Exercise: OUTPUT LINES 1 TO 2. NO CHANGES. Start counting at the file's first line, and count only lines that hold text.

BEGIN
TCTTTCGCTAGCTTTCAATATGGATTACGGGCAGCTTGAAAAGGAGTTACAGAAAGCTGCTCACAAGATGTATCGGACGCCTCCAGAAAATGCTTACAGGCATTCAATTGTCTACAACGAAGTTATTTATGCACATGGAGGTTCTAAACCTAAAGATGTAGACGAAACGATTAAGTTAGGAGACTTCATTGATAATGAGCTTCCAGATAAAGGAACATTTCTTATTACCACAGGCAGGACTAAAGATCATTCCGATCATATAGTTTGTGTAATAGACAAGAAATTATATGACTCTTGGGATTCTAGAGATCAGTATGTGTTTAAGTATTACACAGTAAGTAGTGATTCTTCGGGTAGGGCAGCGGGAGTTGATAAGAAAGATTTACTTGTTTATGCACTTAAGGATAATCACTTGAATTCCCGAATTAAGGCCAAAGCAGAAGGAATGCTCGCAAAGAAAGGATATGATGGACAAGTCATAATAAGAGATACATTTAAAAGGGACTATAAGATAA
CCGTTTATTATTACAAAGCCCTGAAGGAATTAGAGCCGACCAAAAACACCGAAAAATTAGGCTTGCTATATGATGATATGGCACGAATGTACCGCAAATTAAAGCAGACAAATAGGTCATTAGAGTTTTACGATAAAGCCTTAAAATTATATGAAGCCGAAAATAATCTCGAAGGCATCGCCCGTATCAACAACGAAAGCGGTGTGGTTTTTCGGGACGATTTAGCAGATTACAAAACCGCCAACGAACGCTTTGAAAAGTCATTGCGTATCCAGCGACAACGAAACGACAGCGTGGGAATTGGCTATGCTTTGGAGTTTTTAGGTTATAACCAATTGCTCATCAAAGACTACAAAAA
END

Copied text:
TCTTTCGCTAGCTTTCAATATGGATTACGGGCAGCTTGAAAAGGAGTTACAGAAAGCTGCTCACAAGATGTATCGGACGCCTCCAGAAAATGCTTACAGGCATTCAATTGTCTACAACGAAGTTATTTATGCACATGGAGGTTCTAAACCTAAAGATGTAGACGAAACGATTAAGTTAGGAGACTTCATTGATAATGAGCTTCCAGATAAAGGAACATTTCTTATTACCACAGGCAGGACTAAAGATCATTCCGATCATATAGTTTGTGTAATAGACAAGAAATTATATGACTCTTGGGATTCTAGAGATCAGTATGTGTTTAAGTATTACACAGTAAGTAGTGATTCTTCGGGTAGGGCAGCGGGAGTTGATAAGAAAGATTTACTTGTTTATGCACTTAAGGATAATCACTTGAATTCCCGAATTAAGGCCAAAGCAGAAGGAATGCTCGCAAAGAAAGGATATGATGGACAAGTCATAATAAGAGATACATTTAAAAGGGACTATAAGATAA
CCGTTTATTATTACAAAGCCCTGAAGGAATTAGAGCCGACCAAAAACACCGAAAAATTAGGCTTGCTATATGATGATATGGCACGAATGTACCGCAAATTAAAGCAGACAAATAGGTCATTAGAGTTTTACGATAAAGCCTTAAAATTATATGAAGCCGAAAATAATCTCGAAGGCATCGCCCGTATCAACAACGAAAGCGGTGTGGTTTTTCGGGACGATTTAGCAGATTACAAAACCGCCAACGAACGCTTTGAAAAGTCATTGCGTATCCAGCGACAACGAAACGACAGCGTGGGAATTGGCTATGCTTTGGAGTTTTTAGGTTATAACCAATTGCTCATCAAAGACTACAAAAA